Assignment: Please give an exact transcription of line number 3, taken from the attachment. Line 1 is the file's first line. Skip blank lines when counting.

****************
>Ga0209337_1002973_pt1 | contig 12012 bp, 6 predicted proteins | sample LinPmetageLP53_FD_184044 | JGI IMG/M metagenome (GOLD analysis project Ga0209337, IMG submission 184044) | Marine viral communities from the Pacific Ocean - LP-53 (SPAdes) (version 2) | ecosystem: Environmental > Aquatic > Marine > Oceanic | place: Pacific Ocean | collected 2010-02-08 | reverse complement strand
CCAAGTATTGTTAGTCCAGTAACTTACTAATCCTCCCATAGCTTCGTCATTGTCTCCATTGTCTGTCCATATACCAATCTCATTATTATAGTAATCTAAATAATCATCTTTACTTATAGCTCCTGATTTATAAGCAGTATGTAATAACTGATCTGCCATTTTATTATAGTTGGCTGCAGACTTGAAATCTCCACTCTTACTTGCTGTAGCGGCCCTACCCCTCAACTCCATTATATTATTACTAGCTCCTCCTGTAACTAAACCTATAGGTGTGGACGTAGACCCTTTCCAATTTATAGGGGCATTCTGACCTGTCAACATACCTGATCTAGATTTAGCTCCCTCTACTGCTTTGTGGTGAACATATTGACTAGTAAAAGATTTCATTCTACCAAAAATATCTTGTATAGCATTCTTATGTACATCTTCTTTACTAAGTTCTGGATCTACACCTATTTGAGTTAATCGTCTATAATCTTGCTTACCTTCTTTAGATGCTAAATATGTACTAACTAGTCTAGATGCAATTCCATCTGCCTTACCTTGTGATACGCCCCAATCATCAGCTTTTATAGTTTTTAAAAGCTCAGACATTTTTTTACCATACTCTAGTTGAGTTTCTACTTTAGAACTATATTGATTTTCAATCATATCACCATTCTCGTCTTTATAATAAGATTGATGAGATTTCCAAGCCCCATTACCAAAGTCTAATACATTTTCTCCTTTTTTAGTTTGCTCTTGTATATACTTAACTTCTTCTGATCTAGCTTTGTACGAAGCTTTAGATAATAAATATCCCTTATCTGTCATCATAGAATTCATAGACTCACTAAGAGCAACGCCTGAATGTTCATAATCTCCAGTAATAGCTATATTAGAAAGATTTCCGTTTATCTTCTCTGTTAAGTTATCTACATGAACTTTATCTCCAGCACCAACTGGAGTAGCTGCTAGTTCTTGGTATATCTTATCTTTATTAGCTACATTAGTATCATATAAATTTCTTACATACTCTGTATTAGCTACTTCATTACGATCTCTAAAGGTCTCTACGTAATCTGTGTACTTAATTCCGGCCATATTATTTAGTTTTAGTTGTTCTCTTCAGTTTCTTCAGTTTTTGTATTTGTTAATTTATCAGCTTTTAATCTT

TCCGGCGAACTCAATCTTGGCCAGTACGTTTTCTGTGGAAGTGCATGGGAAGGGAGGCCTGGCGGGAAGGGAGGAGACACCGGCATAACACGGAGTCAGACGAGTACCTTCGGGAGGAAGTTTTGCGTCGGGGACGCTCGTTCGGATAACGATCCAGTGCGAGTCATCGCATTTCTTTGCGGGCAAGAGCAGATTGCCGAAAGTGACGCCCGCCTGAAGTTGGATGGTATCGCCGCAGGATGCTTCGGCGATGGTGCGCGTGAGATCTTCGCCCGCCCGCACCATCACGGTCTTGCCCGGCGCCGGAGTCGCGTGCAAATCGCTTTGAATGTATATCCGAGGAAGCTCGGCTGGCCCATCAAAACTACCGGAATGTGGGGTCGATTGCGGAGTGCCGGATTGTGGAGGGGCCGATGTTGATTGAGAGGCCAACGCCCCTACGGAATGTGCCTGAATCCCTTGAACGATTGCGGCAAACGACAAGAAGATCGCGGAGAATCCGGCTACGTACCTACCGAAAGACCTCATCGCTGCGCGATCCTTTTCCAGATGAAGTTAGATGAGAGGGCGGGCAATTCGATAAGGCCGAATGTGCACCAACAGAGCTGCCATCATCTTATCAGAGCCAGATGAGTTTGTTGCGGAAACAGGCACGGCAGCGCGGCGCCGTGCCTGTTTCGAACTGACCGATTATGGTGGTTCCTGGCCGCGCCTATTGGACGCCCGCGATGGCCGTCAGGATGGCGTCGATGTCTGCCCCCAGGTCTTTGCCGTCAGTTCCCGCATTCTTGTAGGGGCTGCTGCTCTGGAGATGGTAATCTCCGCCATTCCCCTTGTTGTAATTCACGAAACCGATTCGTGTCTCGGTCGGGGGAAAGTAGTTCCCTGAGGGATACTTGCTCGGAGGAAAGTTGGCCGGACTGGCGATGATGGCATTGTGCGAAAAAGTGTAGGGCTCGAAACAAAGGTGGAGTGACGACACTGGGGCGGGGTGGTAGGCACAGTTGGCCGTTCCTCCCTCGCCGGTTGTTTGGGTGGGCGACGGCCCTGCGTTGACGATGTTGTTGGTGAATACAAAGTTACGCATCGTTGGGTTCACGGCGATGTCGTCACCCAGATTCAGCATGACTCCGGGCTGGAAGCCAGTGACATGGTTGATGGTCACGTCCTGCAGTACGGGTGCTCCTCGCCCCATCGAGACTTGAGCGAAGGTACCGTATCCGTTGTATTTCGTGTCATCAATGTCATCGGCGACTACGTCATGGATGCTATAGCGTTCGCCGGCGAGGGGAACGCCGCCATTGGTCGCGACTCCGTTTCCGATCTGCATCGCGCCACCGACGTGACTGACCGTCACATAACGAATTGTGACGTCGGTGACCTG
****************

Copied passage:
TCCGGCGAACTCAATCTTGGCCAGTACGTTTTCTGTGGAAGTGCATGGGAAGGGAGGCCTGGCGGGAAGGGAGGAGACACCGGCATAACACGGAGTCAGACGAGTACCTTCGGGAGGAAGTTTTGCGTCGGGGACGCTCGTTCGGATAACGATCCAGTGCGAGTCATCGCATTTCTTTGCGGGCAAGAGCAGATTGCCGAAAGTGACGCCCGCCTGAAGTTGGATGGTATCGCCGCAGGATGCTTCGGCGATGGTGCGCGTGAGATCTTCGCCCGCCCGCACCATCACGGTCTTGCCCGGCGCCGGAGTCGCGTGCAAATCGCTTTGAATGTATATCCGAGGAAGCTCGGCTGGCCCATCAAAACTACCGGAATGTGGGGTCGATTGCGGAGTGCCGGATTGTGGAGGGGCCGATGTTGATTGAGAGGCCAACGCCCCTACGGAATGTGCCTGAATCCCTTGAACGATTGCGGCAAACGACAAGAAGATCGCGGAGAATCCGGCTACGTACCTACCGAAAGACCTCATCGCTGCGCGATCCTTTTCCAGATGAAGTTAGATGAGAGGGCGGGCAATTCGATAAGGCCGAATGTGCACCAACAGAGCTGCCATCATCTTATCAGAGCCAGATGAGTTTGTTGCGGAAACAGGCACGGCAGCGCGGCGCCGTGCCTGTTTCGAACTGACCGATTATGGTGGTTCCTGGCCGCGCCTATTGGACGCCCGCGATGGCCGTCAGGATGGCGTCGATGTCTGCCCCCAGGTCTTTGCCGTCAGTTCCCGCATTCTTGTAGGGGCTGCTGCTCTGGAGATGGTAATCTCCGCCATTCCCCTTGTTGTAATTCACGAAACCGATTCGTGTCTCGGTCGGGGGAAAGTAGTTCCCTGAGGGATACTTGCTCGGAGGAAAGTTGGCCGGACTGGCGATGATGGCATTGTGCGAAAAAGTGTAGGGCTCGAAACAAAGGTGGAGTGACGACACTGGGGCGGGGTGGTAGGCACAGTTGGCCGTTCCTCCCTCGCCGGTTGTTTGGGTGGGCGACGGCCCTGCGTTGACGATGTTGTTGGTGAATACAAAGTTACGCATCGTTGGGTTCACGGCGATGTCGTCACCCAGATTCAGCATGACTCCGGGCTGGAAGCCAGTGACATGGTTGATGGTCACGTCCTGCAGTACGGGTGCTCCTCGCCCCATCGAGACTTGAGCGAAGGTACCGTATCCGTTGTATTTCGTGTCATCAATGTCATCGGCGACTACGTCATGGATGCTATAGCGTTCGCCGGCGAGGGGAACGCCGCCATTGGTCGCGACTCCGTTTCCGATCTGCATCGCGCCACCGACGTGACTGACCGTCACATAACGAATTGTGACGTCGGTGACCTG